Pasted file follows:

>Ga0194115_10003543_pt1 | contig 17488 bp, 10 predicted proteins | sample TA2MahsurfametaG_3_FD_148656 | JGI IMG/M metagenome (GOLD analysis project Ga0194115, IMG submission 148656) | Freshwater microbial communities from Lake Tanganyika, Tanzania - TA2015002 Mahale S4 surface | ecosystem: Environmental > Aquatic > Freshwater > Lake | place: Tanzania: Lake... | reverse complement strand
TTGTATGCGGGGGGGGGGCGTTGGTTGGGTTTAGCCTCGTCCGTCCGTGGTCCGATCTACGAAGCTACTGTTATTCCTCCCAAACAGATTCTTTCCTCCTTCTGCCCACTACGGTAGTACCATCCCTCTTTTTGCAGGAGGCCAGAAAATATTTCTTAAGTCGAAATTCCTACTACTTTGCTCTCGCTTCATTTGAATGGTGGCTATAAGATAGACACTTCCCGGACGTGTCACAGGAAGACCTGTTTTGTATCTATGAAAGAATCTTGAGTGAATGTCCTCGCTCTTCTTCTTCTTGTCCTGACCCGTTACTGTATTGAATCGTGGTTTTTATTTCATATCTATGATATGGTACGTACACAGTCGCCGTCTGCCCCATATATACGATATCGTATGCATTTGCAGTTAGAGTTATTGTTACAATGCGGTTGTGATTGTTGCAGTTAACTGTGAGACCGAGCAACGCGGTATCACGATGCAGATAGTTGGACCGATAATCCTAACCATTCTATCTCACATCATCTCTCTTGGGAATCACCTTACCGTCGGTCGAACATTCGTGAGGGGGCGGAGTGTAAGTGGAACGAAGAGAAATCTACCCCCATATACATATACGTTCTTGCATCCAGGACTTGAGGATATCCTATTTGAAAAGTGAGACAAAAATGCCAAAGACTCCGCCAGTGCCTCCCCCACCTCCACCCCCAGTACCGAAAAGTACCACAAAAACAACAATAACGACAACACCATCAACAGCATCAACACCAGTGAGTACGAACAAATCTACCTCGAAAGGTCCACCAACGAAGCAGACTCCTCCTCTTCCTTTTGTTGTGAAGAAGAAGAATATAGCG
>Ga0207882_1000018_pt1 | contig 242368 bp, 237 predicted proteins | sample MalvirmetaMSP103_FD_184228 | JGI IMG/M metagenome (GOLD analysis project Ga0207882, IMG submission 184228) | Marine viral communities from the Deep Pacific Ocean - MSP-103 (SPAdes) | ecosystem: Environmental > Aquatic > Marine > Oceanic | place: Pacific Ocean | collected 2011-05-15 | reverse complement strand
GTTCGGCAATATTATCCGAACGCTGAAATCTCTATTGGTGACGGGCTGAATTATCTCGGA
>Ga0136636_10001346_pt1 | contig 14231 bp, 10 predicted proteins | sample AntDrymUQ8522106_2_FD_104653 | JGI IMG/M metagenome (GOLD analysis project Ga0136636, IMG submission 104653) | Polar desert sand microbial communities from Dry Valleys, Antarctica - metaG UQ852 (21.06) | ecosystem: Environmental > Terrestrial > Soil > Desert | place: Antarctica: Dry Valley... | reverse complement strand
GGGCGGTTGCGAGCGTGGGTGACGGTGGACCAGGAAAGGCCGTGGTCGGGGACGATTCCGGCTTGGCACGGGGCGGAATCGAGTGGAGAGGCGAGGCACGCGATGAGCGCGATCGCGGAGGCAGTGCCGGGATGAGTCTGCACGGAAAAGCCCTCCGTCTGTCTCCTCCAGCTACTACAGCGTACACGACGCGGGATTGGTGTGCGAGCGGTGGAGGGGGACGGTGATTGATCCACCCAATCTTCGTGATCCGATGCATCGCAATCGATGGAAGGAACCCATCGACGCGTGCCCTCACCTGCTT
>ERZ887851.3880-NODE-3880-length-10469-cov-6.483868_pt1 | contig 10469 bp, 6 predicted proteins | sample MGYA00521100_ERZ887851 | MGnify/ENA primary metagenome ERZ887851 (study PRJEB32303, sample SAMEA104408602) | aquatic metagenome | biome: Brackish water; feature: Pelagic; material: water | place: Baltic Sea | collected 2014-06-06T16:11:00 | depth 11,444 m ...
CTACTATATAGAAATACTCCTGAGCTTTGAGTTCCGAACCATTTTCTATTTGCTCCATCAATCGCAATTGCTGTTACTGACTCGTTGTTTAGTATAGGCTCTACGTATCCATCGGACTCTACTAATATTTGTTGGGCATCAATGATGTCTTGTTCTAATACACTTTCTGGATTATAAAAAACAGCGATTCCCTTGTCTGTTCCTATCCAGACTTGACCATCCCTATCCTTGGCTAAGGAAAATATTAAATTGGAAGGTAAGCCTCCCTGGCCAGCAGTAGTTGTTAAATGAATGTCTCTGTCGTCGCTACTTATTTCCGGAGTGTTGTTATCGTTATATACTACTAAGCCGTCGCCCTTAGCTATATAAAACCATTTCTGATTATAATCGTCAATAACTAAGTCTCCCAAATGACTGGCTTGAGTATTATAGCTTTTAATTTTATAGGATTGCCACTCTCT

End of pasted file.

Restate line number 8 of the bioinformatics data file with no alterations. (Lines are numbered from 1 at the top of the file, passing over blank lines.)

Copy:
CTACTATATAGAAATACTCCTGAGCTTTGAGTTCCGAACCATTTTCTATTTGCTCCATCAATCGCAATTGCTGTTACTGACTCGTTGTTTAGTATAGGCTCTACGTATCCATCGGACTCTACTAATATTTGTTGGGCATCAATGATGTCTTGTTCTAATACACTTTCTGGATTATAAAAAACAGCGATTCCCTTGTCTGTTCCTATCCAGACTTGACCATCCCTATCCTTGGCTAAGGAAAATATTAAATTGGAAGGTAAGCCTCCCTGGCCAGCAGTAGTTGTTAAATGAATGTCTCTGTCGTCGCTACTTATTTCCGGAGTGTTGTTATCGTTATATACTACTAAGCCGTCGCCCTTAGCTATATAAAACCATTTCTGATTATAATCGTCAATAACTAAGTCTCCCAAATGACTGGCTTGAGTATTATAGCTTTTAATTTTATAGGATTGCCACTCTCT